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Backgammon Basics - Priming Game
A priming game is one strategy you'll come to appreciate as you gain experience at playing backgammon. A prime is a row of blocking points used to trap enemy checkers (your opponent's back men most of the time). More often than not, the best way to counter a prime is to make a prime of your own. There are a few things you should get down to fully understand how a priming game works.
When you start lining up your blocking points one of the things you should consider is the length of your prime. The best prime you can ever make in backgammon game is a really long one. The idea behind a priming game is to contain or trap your opponent's checkers. The longer your prime the harder it is for your opponent to escaped the trapped men. You often start with a four or five point prime then (if possible) make a prime that is six points long. A prime that length is a solid wall your opponent's pieces can't jump over.
Now, when your opponent counters you with a prime then the first line of defense you have is to position your trapped checkers. The goal is to position your trapped backgammon checkers right next to your opponent's prime. This makes the distance your trapped checkers have to jump as short as possible.
The next step is to a great defense against a priming game is to slow down. The peculiar thing about a priming game duel is that the backgammon player who is ahead in the race is more likely to break a prime first. You may not have any control over what outcome you get from a dice roll but you control which checkers you move.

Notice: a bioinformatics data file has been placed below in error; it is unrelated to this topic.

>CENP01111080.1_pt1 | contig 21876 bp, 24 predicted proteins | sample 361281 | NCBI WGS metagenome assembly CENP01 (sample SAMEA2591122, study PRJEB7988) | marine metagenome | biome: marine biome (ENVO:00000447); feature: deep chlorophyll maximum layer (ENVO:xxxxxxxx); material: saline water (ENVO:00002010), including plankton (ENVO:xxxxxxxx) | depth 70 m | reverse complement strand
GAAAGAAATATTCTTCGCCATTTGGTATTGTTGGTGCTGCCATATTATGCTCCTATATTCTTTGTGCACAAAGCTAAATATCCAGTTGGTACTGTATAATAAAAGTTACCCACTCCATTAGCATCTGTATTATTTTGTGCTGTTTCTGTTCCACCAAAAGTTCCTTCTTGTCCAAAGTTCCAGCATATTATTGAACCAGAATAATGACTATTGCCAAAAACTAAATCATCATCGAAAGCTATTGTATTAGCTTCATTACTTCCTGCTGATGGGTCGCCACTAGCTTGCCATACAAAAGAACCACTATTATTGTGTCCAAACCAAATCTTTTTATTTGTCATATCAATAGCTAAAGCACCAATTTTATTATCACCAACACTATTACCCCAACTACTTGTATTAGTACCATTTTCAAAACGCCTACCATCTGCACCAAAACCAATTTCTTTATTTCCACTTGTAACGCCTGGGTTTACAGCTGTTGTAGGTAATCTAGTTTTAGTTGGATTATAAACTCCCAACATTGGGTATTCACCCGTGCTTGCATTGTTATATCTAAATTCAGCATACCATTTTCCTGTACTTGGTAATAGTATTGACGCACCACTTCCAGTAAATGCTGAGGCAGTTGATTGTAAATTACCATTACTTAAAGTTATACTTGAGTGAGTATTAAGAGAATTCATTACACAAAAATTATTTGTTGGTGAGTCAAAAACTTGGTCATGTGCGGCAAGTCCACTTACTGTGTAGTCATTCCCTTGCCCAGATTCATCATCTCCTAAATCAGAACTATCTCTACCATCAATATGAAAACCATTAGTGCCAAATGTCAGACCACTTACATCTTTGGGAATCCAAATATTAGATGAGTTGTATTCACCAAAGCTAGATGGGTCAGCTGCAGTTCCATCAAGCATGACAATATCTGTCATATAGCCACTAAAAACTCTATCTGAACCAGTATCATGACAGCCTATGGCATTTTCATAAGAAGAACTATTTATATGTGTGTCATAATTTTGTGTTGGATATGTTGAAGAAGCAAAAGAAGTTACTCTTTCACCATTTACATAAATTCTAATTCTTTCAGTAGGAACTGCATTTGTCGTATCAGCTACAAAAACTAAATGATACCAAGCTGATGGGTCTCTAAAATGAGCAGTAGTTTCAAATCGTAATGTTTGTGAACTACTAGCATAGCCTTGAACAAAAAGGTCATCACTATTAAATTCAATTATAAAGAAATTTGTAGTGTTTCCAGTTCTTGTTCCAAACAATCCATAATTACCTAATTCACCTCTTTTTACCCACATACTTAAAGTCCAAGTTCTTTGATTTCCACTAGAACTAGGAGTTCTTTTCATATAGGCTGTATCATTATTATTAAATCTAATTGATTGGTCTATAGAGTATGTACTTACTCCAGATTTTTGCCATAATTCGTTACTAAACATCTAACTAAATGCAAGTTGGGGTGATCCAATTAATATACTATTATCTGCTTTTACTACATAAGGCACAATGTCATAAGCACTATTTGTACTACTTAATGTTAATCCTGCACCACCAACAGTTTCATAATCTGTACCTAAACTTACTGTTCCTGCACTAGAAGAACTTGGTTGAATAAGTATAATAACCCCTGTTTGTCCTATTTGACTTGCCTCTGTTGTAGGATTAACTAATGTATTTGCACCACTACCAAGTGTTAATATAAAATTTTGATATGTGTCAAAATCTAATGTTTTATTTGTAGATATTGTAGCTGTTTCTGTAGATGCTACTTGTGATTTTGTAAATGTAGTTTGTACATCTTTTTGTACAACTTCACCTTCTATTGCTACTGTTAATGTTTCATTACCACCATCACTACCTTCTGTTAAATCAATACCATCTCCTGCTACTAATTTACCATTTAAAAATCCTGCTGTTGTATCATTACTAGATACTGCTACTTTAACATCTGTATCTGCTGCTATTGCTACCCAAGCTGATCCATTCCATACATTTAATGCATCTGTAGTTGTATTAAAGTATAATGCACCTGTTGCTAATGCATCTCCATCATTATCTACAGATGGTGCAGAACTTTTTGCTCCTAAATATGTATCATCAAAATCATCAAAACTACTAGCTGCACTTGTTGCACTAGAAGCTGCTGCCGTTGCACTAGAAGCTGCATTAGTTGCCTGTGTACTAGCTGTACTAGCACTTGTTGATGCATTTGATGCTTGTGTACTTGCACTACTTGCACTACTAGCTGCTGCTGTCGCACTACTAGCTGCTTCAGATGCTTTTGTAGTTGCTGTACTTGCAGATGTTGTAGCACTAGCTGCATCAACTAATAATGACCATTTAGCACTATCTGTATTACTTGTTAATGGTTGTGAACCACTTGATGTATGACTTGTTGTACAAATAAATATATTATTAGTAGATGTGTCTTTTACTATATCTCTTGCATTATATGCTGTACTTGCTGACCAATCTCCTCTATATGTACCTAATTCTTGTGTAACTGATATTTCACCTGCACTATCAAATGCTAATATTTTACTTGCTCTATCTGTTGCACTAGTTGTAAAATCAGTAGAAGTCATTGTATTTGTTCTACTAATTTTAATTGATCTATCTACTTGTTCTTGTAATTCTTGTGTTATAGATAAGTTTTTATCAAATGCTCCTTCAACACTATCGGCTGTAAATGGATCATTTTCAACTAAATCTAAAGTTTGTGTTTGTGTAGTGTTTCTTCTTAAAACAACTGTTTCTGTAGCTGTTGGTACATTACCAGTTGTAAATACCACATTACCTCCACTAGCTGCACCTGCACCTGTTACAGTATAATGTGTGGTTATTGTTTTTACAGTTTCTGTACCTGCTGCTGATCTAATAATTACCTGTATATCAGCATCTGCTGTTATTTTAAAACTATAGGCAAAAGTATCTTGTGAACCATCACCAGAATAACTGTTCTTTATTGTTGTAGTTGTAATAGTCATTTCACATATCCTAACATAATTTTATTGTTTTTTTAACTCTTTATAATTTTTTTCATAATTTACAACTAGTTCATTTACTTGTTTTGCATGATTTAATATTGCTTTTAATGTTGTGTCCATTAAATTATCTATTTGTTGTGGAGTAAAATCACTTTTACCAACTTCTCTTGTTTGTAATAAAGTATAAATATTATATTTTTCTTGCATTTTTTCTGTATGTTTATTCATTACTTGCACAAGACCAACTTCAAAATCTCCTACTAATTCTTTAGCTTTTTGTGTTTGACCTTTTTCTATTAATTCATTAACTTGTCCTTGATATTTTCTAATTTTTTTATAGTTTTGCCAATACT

A good tip is to move checkers that are lagging behind first. The next checkers you should move are your spares. These are extra backgammon checkers on the prime. Just make sure you move the third and fourth checkers on your blocking points first.
Remember that your opponent will also be looking for the same opportunities as you are. When a gap shows in your opponent's prime then you should escape a backgammon checker and take advantage of the situation.
A great additional move you can do is to hit an enemy checker along the way as you escape a back checker. While that opportunity for escape isn't there yet, make sure you maintain your back checkers in position and have them anchor (both checkers on one point) against your opponent's prime.
These are the basics of a priming game. Just remember that the idea is to maintain your prime longer than your opponent does and you're already a step ahead.
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